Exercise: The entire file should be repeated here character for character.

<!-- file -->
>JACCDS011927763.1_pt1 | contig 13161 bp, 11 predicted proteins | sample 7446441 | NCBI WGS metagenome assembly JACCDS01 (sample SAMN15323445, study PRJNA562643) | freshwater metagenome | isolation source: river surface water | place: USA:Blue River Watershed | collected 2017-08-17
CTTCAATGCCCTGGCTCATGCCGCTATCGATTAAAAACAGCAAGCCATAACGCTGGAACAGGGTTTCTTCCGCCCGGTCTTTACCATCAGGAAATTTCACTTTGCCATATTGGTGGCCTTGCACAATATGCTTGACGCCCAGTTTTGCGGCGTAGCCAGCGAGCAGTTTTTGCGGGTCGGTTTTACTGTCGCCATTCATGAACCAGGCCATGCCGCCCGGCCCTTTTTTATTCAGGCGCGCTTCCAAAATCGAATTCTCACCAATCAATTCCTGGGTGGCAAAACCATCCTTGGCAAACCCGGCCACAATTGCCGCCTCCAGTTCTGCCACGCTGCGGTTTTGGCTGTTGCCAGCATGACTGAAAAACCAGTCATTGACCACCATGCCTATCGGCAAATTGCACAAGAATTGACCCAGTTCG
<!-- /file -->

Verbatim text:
>JACCDS011927763.1_pt1 | contig 13161 bp, 11 predicted proteins | sample 7446441 | NCBI WGS metagenome assembly JACCDS01 (sample SAMN15323445, study PRJNA562643) | freshwater metagenome | isolation source: river surface water | place: USA:Blue River Watershed | collected 2017-08-17
CTTCAATGCCCTGGCTCATGCCGCTATCGATTAAAAACAGCAAGCCATAACGCTGGAACAGGGTTTCTTCCGCCCGGTCTTTACCATCAGGAAATTTCACTTTGCCATATTGGTGGCCTTGCACAATATGCTTGACGCCCAGTTTTGCGGCGTAGCCAGCGAGCAGTTTTTGCGGGTCGGTTTTACTGTCGCCATTCATGAACCAGGCCATGCCGCCCGGCCCTTTTTTATTCAGGCGCGCTTCCAAAATCGAATTCTCACCAATCAATTCCTGGGTGGCAAAACCATCCTTGGCAAACCCGGCCACAATTGCCGCCTCCAGTTCTGCCACGCTGCGGTTTTGGCTGTTGCCAGCATGACTGAAAAACCAGTCATTGACCACCATGCCTATCGGCAAATTGCACAAGAATTGACCCAGTTCG